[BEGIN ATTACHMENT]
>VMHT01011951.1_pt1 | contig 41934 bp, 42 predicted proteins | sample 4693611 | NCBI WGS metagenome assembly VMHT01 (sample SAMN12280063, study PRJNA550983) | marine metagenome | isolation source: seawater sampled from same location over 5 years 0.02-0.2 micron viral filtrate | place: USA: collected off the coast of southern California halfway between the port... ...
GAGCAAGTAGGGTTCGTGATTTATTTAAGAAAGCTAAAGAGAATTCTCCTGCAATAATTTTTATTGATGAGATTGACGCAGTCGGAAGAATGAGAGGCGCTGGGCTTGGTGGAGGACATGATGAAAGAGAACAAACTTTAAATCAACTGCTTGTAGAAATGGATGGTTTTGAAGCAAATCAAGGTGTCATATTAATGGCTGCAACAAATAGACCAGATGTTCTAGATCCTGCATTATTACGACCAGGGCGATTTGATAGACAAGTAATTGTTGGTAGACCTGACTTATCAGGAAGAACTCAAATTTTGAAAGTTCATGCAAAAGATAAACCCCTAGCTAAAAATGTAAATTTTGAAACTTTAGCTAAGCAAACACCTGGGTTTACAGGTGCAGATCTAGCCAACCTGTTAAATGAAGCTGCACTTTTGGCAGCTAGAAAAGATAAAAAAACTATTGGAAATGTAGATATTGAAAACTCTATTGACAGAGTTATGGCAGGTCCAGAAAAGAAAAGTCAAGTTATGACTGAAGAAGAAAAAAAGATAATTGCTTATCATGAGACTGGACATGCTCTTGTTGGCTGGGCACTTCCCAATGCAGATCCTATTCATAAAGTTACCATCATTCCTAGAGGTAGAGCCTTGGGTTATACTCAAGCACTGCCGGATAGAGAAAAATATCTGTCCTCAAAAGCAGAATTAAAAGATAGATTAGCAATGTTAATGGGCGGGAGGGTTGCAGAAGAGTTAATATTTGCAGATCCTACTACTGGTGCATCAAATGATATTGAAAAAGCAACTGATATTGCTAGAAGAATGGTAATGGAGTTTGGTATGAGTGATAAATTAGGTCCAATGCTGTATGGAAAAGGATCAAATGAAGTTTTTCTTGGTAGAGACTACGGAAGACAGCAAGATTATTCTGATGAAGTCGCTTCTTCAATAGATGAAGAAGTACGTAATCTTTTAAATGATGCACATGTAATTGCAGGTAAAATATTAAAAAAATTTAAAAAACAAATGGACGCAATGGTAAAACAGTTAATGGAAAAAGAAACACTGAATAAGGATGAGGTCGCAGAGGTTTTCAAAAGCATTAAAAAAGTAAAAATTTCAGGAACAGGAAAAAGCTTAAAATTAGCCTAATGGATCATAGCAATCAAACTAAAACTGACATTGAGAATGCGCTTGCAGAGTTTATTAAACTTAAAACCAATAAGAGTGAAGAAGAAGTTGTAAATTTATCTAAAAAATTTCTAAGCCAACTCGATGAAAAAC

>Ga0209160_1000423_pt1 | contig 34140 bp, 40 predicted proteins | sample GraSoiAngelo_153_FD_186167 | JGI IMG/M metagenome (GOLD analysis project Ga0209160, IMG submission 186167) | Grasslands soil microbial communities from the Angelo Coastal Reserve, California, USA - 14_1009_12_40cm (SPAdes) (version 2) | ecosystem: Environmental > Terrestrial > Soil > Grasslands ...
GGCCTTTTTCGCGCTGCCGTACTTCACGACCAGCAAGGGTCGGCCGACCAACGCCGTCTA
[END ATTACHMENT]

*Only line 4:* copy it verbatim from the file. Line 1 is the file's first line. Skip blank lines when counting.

GGCCTTTTTCGCGCTGCCGTACTTCACGACCAGCAAGGGTCGGCCGACCAACGCCGTCTA